Fortify the justice system to ensure bail is the norm
Making a new law much like a Bail Act is desirable, but there is an immediate need for effective regulation on fixing accountability. No new law for bail will be effective if our system has little inclination to fix accountability
The Supreme Court (SC)’s intervention, in granting protection to Mohammed Zubair and Nupur Sharma, does not make for an understanding of the criminal justice administration in India, for not many citizens are fortunate enough to have effective legal representation and the benefit of being heard by libertarian judges in the jurisdiction of SC.
The apex court said Zubair was trapped in a “vicious cycle” of the criminal justice process, where the process became the punishment. On an earlier occasion too, the Chief Justice of India, NV Ramana, acknowledged that the process of the criminal justice system is punishment in India. A few days before that, while highlighting the problems in our justice system, another bench of SC desired that the Government of India consider introducing a separate law, much like a “Bail Act” to streamline granting bail. Criminal courts are the guardians of liberty, which must be preserved, protected, and enforced.
This is not the first time our court system has expressed such sentiments. In 1979, SC stated that it was high time that the public conscience was awakened and the government and the judiciary realise that, in dark prison cells, several men and women are waiting, often in vain, for justice — a commodity tragically beyond their reach and grasp.
On many occasions since then, SC has made observations about granting bail to undertrials and underlined the abuse of laws affecting personal liberty. The courts and other institutions have recorded that the rate of conviction in criminal cases in India is abysmally low. However, the system has functioned in its own way, compelling the court to repeatedly highlight the issue. The court’s reminder for fresh legislation in the nature of the Bail Act is in the same vein.
Will the new legislation, if passed, be the remedy to make things better?
Laws do exist in this field, but the criminal justice system needs both improvement and accountability. The courts have hardly held the police and prosecution accountable for their cavalier and whimsical attitudes, which often lead to depriving individuals of their personal liberty. What’s worse is that, despite a few exceptions, institutions and people in positions of power do not encourage any serious discussion on accountability. If personal liberty is disregarded despite the existing laws, the promulgation of a new law will simply not be effective.
India has a history of making substantive criminal laws. The Preventive Detention Act, the Maintenance of Internal Security Act (MISA), the Terrorist and Disruptive Activities (Prevention) Act (TADA), and the Prevention of Terrorism Act (POTA) were enacted and later repealed after they were misused. Now we have the Unlawful Activities Prevention Act (UAPA) through amendments to the existing code. UAPA today is facing the same resistance that led to the earlier laws being repealed.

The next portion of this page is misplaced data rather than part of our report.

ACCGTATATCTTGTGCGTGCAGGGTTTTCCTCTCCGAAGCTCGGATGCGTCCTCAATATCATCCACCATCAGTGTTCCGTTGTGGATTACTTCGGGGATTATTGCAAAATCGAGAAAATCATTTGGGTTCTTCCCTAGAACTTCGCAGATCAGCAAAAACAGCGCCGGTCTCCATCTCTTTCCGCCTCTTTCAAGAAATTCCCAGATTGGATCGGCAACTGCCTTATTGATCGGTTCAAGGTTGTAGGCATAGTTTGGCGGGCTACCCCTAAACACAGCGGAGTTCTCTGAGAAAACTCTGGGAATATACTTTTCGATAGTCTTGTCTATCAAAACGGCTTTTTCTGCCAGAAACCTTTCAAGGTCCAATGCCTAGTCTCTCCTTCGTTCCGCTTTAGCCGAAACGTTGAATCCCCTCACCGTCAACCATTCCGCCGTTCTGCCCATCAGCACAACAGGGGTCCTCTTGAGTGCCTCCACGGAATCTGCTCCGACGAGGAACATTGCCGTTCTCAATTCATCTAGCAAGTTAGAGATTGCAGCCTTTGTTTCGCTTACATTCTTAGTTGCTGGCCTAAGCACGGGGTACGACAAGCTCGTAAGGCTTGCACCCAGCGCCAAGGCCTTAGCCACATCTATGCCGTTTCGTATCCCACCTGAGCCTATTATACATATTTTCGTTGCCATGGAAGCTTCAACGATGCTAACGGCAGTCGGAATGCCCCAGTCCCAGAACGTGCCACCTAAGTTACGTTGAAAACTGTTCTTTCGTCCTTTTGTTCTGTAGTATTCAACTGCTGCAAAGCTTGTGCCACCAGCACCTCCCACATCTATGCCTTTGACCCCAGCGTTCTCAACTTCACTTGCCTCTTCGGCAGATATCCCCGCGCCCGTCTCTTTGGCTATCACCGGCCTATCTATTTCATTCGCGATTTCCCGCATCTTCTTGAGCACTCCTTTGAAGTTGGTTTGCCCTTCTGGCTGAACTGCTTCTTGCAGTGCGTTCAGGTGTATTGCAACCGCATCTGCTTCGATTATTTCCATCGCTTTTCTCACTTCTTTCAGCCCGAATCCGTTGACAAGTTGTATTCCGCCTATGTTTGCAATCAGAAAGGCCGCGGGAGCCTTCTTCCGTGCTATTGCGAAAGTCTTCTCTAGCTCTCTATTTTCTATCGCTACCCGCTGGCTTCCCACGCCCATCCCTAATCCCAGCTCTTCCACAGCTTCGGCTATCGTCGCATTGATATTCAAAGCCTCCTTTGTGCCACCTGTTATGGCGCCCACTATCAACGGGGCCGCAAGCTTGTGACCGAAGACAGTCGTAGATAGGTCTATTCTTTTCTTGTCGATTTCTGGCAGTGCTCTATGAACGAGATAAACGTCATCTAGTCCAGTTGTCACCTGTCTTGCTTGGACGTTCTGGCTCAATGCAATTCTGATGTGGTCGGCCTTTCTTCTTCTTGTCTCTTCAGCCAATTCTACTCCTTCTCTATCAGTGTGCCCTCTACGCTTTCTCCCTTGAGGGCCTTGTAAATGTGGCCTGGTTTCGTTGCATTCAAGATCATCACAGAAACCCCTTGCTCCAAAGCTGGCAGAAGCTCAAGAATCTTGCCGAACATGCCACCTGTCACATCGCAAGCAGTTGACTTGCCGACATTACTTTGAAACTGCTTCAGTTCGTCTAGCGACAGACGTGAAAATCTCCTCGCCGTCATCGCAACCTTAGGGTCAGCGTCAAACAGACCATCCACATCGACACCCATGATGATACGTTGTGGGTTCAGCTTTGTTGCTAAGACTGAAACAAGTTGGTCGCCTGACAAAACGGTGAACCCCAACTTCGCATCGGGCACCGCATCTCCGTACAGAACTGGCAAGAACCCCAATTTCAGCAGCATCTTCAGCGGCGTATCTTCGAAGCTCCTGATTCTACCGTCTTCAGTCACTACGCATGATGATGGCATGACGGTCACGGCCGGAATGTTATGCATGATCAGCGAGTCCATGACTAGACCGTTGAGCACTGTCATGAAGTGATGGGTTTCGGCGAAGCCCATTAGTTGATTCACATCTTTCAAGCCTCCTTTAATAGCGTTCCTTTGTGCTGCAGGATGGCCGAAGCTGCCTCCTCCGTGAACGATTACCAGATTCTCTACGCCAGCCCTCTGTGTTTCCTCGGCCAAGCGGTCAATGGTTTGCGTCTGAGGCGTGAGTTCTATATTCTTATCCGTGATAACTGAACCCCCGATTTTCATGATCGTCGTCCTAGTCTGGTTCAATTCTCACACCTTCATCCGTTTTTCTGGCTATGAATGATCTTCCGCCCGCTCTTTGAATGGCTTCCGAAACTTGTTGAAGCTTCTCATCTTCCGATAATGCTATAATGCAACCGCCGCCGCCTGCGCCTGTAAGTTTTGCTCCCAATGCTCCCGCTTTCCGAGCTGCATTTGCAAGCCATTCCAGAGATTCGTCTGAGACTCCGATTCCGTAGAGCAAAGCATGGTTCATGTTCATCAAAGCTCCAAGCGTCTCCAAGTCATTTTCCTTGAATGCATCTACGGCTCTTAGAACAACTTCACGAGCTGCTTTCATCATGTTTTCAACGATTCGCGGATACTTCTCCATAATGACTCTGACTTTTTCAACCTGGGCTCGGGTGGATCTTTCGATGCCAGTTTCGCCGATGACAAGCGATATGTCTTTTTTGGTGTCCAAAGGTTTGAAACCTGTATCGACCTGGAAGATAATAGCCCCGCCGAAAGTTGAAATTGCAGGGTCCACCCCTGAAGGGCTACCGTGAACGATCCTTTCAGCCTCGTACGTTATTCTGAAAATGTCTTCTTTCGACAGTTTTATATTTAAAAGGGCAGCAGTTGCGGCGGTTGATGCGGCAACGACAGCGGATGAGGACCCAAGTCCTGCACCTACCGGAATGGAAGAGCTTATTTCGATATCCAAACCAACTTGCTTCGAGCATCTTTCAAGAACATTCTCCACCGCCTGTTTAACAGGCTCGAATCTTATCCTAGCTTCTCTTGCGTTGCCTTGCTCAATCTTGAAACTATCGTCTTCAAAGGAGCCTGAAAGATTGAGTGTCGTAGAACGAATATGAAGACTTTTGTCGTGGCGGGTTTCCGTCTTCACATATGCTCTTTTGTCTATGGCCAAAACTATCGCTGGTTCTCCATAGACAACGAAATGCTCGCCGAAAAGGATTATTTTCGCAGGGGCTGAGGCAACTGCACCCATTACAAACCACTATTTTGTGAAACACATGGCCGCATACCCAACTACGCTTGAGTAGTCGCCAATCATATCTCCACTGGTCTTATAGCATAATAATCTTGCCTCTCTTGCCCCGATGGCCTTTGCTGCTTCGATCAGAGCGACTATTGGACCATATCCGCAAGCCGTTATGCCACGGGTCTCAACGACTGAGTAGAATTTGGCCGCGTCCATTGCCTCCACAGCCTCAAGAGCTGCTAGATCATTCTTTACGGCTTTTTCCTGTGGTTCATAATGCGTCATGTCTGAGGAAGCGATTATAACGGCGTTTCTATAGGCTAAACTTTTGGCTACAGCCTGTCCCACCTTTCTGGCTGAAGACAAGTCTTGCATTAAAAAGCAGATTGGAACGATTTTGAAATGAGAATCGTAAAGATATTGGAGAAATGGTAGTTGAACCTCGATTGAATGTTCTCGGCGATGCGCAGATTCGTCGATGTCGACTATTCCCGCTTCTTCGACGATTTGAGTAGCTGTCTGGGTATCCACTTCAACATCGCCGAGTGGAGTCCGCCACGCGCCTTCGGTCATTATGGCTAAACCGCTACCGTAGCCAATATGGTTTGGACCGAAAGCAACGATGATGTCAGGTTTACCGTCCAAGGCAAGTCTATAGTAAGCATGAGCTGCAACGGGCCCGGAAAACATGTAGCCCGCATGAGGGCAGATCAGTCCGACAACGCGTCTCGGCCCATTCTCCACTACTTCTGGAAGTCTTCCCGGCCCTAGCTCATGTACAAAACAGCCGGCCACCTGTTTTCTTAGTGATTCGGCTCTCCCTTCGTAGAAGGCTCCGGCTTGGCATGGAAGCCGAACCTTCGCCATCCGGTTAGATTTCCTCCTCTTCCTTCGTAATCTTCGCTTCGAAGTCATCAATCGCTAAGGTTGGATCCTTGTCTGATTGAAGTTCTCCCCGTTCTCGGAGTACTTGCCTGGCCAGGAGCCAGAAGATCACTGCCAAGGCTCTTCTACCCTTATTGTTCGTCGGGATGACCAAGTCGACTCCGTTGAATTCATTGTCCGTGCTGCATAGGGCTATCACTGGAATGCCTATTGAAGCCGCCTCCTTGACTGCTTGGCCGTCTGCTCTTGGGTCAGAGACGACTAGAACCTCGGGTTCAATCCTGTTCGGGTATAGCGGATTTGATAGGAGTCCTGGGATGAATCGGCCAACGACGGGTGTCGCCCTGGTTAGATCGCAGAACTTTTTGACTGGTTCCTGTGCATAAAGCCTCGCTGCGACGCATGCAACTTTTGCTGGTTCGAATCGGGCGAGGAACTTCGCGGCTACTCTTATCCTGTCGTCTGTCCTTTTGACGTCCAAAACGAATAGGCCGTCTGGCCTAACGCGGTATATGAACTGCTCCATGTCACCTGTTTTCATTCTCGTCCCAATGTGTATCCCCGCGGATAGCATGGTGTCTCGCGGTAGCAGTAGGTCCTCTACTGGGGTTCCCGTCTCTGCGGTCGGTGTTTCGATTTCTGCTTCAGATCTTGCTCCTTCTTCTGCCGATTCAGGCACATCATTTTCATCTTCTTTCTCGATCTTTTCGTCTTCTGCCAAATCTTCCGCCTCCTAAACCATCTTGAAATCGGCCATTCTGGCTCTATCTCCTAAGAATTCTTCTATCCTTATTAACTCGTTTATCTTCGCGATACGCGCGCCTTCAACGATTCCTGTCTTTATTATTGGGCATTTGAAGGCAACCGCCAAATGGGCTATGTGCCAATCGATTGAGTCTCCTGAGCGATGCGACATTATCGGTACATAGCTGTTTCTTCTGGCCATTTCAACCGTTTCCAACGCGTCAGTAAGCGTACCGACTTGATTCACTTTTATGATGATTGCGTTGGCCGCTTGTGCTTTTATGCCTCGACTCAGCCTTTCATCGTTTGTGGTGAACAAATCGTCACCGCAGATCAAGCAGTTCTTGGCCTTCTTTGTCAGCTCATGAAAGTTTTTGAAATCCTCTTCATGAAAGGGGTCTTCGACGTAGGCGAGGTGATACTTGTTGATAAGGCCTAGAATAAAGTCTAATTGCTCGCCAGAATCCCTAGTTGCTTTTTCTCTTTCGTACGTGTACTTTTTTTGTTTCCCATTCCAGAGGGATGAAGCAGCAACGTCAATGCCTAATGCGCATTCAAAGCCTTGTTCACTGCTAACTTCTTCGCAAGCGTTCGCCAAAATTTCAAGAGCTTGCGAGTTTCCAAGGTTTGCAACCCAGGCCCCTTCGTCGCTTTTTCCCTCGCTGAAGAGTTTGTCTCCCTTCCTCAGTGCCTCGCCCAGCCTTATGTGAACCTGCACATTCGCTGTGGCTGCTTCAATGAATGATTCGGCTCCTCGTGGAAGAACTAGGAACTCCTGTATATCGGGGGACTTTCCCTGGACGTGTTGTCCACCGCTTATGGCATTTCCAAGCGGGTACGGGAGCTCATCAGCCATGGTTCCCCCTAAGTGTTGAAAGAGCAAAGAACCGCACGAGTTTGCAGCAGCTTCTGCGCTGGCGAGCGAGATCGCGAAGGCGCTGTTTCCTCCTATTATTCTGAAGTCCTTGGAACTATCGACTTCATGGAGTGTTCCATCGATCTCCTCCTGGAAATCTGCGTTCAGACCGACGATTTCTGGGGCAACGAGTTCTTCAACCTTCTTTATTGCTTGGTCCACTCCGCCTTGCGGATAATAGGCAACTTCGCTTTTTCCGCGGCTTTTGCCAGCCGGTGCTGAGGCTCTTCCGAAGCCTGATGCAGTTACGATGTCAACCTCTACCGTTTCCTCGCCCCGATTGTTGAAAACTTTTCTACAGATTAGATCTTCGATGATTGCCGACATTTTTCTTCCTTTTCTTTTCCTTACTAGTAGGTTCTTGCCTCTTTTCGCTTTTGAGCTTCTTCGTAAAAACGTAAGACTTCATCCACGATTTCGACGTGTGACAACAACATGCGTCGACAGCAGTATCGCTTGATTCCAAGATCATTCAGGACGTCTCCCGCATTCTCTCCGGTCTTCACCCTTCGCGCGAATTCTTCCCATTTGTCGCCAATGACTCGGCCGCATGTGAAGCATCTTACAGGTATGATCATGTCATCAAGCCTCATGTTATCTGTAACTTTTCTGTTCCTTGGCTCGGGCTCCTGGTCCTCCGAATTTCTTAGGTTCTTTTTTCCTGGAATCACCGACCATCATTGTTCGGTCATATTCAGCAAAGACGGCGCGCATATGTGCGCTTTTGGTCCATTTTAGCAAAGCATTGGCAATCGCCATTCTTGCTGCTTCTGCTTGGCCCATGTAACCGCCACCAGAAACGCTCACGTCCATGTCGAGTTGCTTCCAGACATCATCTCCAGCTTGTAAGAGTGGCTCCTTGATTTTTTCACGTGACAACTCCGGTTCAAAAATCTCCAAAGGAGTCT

Further, India’s judicial system works within a peculiar paradox. On the one hand, a criminal complaint can move extremely fast, so much so that in 24 hours, all action is taken. On the other hand, other complaints see the registration of first information reports (FIRs) drag on for years despite the law and SC mandating that the registration of FIRs be immediate. Even if FIRs are registered simultaneously, in one case the charge sheet may be filed quickly, while the other take years despite existing regulations which call for adherence to time limits.
Further, there is a provision in the Code of Criminal Procedure for default bail in case the prosecution fails to submit a charge sheet in the prescribed period. The courts have clarified that default bail is an indefeasible right, which cannot be allowed to be thwarted by the prosecution. However, it has become a regular practice for the prosecution to frustrate this right by filing half charge sheets, reserving their right to file supplementary charge sheets, while in many other cases, there is a series of supplementary charge sheets for a single case. Further, in some cases, the prosecution does not file even a partial charge sheet, leading to the accused getting the benefit of default bail.
It is alarming that officials who default in filing these charge sheets — thereby restricting the personal liberty of citizens — have unwritten immunity in our criminal justice system. Each step has serious consequences with regard to personal liberty. On this, the courts have often not been sensitive or serious in ensuring that the spirit of statutory provisions is upheld while taking these steps. This has led to the prosecution acting arbitrarily.
This will continue because the culture of the criminal justice administration is very subjective, loosely implemented, and dependent on varied factors. Making a new law for regulating bail is desirable, but there is an immediate need for effective regulation on fixing accountability.
No new law for bail will be effective if our system has little inclination to fix accountability.
MR Shamshad is an advocate, Supreme Court of India
The views expressed are personal
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